A new report released today by the environmental consultancy Renewable Energy Forum Ltd urges a government rethink on what the authors, Dr John Constable and Dr Lee Moroney, describe as the “irresponsible” plan for a Renewable Heat Incentive (RHI).
Using the Department of Energy & Climate Change’s (DECC) own charts and figures, the report – The Renewable Heat Incentive: Risks and Remedies - assesses the cost-effectiveness and impact on consumers.
• The report claims that the RHI policy is an expensive leap into the dark relying on a major deployment of renewable heat technologies that are new to the UK and untested in the UK context.
• On the Government’s own calculations, the costs of the Renewable Heat Incentive (RHI) exceed the energy benefits by a wide margin, ranging from £1.2bn to £13.4bn.
• It is again the Government’s own estimates which show that the RHI would increase the average domestic gas bill by 14% (£94) per annum by 2020, pushing more people into fuel poverty, and the average medium sized commercial gas bill by 19% (£86,000) by 2020.
• The carbon savings in 2020 resulting from the RHI are estimated to be the equivalent of 3% of current emissions – a small saving for a large and uncertain cost.
• Reasoning from Department of Energy and Climate Change own charts and data, the study estimates that funding the RHI could in practice consume around 2% of the annual income of the poorest households – funds that will go directly towards reducing the bills of the richest households, who are able to benefit from the RHI subsidies.
‘The funding mechanism for the RHI is as yet undetermined,’ says the report. ‘The options are either a levy on fossil fuel sold for heat, or a direct draw from general taxation. A levy on fossil fuel would fall on all users of fossil fuels for heat, including off-grid gas and oil consumers. This would almost certainly mean that a significant proportion of poorer members of society would bear a disproportionate share of the costs, and is very likely to increase fuel poverty in certain sectors, particularly rural areas. DECC’s own analysis suggests that Government is aware of this.’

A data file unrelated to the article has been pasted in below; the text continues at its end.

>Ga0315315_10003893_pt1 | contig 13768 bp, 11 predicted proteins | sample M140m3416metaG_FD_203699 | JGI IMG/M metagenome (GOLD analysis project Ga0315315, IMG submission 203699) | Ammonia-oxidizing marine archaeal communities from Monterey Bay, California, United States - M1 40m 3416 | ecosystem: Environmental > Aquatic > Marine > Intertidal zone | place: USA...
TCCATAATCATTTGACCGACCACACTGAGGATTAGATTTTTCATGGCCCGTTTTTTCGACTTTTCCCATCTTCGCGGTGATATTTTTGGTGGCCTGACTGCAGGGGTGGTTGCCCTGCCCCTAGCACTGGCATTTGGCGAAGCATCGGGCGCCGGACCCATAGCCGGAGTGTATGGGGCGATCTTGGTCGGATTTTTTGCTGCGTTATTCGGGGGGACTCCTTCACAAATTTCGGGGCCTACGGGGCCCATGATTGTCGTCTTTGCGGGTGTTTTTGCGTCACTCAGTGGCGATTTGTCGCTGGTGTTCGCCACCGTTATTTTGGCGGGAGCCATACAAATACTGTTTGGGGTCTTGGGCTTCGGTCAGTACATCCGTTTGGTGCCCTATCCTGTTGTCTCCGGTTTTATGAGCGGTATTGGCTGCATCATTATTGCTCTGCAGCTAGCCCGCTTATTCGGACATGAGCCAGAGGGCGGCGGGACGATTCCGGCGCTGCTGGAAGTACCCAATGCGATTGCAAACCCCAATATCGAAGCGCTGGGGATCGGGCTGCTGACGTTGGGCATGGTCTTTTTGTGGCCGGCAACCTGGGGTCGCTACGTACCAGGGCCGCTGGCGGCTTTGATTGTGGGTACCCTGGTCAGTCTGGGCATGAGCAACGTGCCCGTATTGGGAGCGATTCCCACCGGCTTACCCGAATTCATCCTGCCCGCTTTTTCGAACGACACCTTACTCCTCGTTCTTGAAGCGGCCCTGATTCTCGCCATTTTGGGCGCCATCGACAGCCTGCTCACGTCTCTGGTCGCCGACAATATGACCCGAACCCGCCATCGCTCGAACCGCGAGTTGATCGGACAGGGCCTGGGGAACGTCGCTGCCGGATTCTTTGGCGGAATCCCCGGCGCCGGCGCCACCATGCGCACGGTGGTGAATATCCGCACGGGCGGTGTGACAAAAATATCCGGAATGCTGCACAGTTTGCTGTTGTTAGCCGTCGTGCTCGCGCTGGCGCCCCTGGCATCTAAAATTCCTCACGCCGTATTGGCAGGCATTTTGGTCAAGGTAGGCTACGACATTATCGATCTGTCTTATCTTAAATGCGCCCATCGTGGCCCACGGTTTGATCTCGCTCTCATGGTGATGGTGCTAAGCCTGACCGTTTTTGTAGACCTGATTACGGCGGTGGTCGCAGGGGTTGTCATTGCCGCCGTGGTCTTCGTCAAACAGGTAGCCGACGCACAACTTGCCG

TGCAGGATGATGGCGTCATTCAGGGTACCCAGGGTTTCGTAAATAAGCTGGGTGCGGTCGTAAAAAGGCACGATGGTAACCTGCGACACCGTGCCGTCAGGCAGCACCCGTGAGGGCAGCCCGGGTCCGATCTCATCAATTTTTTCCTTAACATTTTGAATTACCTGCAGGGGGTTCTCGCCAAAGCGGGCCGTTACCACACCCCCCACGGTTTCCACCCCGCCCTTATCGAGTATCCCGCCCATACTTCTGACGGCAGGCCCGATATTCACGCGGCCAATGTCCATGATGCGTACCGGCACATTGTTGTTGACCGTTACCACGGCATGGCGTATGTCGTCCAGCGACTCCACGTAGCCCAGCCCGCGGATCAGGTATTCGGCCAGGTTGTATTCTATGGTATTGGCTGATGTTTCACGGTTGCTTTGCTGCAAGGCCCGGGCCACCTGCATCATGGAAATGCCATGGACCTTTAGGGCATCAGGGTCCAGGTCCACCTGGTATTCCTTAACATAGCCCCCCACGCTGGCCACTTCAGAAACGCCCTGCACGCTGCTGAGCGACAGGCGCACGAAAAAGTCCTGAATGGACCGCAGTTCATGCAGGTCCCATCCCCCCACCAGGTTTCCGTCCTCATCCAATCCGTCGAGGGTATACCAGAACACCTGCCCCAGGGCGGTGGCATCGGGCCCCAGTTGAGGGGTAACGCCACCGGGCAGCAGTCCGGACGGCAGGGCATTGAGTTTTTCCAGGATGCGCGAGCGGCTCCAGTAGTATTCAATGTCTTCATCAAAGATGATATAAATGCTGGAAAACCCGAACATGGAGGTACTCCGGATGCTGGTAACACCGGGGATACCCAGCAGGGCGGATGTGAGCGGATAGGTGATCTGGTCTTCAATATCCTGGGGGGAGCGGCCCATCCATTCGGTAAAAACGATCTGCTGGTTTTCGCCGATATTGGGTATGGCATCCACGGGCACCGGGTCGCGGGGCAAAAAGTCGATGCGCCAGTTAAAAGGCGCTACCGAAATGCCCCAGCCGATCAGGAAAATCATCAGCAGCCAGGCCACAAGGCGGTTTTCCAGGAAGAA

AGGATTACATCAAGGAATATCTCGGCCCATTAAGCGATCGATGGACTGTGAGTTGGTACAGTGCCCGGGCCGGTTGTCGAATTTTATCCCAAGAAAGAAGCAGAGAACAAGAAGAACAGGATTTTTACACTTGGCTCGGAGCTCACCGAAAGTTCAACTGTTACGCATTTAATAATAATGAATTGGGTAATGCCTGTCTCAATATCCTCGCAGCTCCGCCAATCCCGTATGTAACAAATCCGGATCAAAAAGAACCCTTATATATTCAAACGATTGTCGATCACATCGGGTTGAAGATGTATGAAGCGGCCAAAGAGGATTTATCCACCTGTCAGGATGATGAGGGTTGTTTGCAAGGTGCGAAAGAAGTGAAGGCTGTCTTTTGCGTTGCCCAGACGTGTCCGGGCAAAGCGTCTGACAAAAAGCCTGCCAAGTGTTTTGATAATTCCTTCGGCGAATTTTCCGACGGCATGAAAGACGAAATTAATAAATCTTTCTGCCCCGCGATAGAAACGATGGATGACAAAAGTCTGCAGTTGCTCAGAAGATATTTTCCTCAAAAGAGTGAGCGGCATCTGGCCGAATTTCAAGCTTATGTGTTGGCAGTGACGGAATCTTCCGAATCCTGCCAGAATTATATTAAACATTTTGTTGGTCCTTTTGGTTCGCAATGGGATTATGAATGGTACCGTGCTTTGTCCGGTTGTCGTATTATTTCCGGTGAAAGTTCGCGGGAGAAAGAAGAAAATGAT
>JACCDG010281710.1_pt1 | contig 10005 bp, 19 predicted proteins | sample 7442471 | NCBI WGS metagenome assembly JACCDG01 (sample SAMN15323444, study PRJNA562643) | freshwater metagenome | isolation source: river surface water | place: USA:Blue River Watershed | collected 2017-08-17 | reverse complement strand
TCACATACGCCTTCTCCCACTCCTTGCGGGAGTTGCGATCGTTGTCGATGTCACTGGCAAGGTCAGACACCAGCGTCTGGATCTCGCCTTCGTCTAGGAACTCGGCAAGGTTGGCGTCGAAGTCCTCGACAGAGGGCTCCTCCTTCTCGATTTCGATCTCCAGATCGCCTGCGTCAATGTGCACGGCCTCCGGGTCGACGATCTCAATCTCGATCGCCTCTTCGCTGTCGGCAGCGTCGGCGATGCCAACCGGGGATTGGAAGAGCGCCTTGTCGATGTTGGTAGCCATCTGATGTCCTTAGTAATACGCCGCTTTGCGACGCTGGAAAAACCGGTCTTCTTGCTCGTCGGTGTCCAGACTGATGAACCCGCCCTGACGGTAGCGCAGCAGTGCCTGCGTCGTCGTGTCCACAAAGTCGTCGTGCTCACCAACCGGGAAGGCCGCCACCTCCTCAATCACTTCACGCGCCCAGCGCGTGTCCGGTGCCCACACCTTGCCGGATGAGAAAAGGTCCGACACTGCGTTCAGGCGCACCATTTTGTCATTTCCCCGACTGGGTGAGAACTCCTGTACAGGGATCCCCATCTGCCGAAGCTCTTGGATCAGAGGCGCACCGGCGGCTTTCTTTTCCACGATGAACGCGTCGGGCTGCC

In March 2007, the European Union’s leaders committed Europe to transforming itself into an energy-efficient, low-carbon economy, and set a series of demanding climate and energy targets to be met by 2020: Including that 20% of final energy consumption to come from renewable energy resources, Greenhouse gas emissions (CO2) reduced to at least 20% below 1990 levels and a 20% reduction in primary energy use compared with projected levels, to be achieved by improving energy efficiency.
The UK was therefore tasked with achieving 15% of its energy from renewables by 2020 - one of the largest proportional increases of any major European state.
The RHI is designed to incentivise domestic, commercial and industrial customers to switch from fossil-fuelled heating to a specific set of renewable technologies, including ground-source heat pumps, air-source heat pumps, and solar water heating. The RHI aims to overcome the additional costs of switching to renewable heating.
The REF report notes Government’s admission (in DECC’s Renewable Heat Incentive Consultation, February 2010) that ‘low income households may find it difficult to meet the upfront costs’ and promised a further consultation on this aspect of RHI. ‘This is a serious admission,’ says the report, ‘and suggests that the authors were concerned that RHI would not in practice be beneficial to the fuel poor.’
A report for the Government by its own consultants, NERA Economic Consulting, indicated that heat pumps are projected to receive 46% of the RHI subsidies. Yet, there are only very limited studies of the efficiency of heat pumps. The latest, published by the Energy Saving Trust earlier this month, revealed that only 1 of 22 sites with air source heat pumps and 9 of the 47 sites with ground source heat pumps achieved standards likely to meet the minimum EU directive requirements.
The Renewable Energy Forum’s report concludes that the actual costs and outcomes of the proposed RHI are so uncertain that it would be irresponsible to proceed in the current form since it will expose consumers subsidising the scheme to the risk of high costs without adequate assurances of any compensating benefits.
There is reason to be concerned that the RHI might actually be counter-productive to encouraging the long-term development of the renewable heat sector. Renewable Energy Forum observes that by rethinking its policies government can encourage the extremely promising renewable sector in ways that are less risk prone for consumer and industry alike.
Notes for EditorsThe Renewable Heat Incentive: Risks and Remedies was commissioned by Calor Gas Ltd.